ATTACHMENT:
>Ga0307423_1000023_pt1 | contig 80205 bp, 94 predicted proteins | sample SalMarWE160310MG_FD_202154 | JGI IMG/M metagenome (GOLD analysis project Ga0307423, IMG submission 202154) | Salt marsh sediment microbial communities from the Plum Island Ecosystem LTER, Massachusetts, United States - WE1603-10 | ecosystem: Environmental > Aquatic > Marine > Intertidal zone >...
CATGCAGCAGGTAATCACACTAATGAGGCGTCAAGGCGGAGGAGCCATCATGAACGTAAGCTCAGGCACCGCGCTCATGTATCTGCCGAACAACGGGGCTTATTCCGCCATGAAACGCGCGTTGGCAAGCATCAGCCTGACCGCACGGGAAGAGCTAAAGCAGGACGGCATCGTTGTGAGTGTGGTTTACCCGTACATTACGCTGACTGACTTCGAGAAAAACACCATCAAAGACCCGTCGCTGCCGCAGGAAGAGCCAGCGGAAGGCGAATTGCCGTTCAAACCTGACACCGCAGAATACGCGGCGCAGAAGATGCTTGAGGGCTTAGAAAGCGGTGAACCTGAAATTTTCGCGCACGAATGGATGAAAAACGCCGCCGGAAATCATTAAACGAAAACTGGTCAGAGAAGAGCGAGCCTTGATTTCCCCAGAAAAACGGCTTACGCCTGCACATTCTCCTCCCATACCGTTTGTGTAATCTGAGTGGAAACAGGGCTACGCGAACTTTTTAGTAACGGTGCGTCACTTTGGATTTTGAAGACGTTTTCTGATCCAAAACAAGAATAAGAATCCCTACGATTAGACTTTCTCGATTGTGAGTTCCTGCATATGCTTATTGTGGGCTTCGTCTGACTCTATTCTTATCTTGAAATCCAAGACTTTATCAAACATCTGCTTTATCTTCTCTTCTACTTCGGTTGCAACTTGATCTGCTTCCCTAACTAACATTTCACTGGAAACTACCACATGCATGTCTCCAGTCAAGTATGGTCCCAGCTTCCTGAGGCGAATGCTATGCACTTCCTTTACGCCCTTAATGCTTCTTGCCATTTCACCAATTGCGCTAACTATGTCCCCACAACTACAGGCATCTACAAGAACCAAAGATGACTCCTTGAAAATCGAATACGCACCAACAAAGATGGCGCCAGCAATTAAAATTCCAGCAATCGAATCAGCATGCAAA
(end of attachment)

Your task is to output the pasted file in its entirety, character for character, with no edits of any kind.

>Ga0307423_1000023_pt1 | contig 80205 bp, 94 predicted proteins | sample SalMarWE160310MG_FD_202154 | JGI IMG/M metagenome (GOLD analysis project Ga0307423, IMG submission 202154) | Salt marsh sediment microbial communities from the Plum Island Ecosystem LTER, Massachusetts, United States - WE1603-10 | ecosystem: Environmental > Aquatic > Marine > Intertidal zone >...
CATGCAGCAGGTAATCACACTAATGAGGCGTCAAGGCGGAGGAGCCATCATGAACGTAAGCTCAGGCACCGCGCTCATGTATCTGCCGAACAACGGGGCTTATTCCGCCATGAAACGCGCGTTGGCAAGCATCAGCCTGACCGCACGGGAAGAGCTAAAGCAGGACGGCATCGTTGTGAGTGTGGTTTACCCGTACATTACGCTGACTGACTTCGAGAAAAACACCATCAAAGACCCGTCGCTGCCGCAGGAAGAGCCAGCGGAAGGCGAATTGCCGTTCAAACCTGACACCGCAGAATACGCGGCGCAGAAGATGCTTGAGGGCTTAGAAAGCGGTGAACCTGAAATTTTCGCGCACGAATGGATGAAAAACGCCGCCGGAAATCATTAAACGAAAACTGGTCAGAGAAGAGCGAGCCTTGATTTCCCCAGAAAAACGGCTTACGCCTGCACATTCTCCTCCCATACCGTTTGTGTAATCTGAGTGGAAACAGGGCTACGCGAACTTTTTAGTAACGGTGCGTCACTTTGGATTTTGAAGACGTTTTCTGATCCAAAACAAGAATAAGAATCCCTACGATTAGACTTTCTCGATTGTGAGTTCCTGCATATGCTTATTGTGGGCTTCGTCTGACTCTATTCTTATCTTGAAATCCAAGACTTTATCAAACATCTGCTTTATCTTCTCTTCTACTTCGGTTGCAACTTGATCTGCTTCCCTAACTAACATTTCACTGGAAACTACCACATGCATGTCTCCAGTCAAGTATGGTCCCAGCTTCCTGAGGCGAATGCTATGCACTTCCTTTACGCCCTTAATGCTTCTTGCCATTTCACCAATTGCGCTAACTATGTCCCCACAACTACAGGCATCTACAAGAACCAAAGATGACTCCTTGAAAATCGAATACGCACCAACAAAGATGGCGCCAGCAATTAAAATTCCAGCAATCGAATCAGCATGCAAA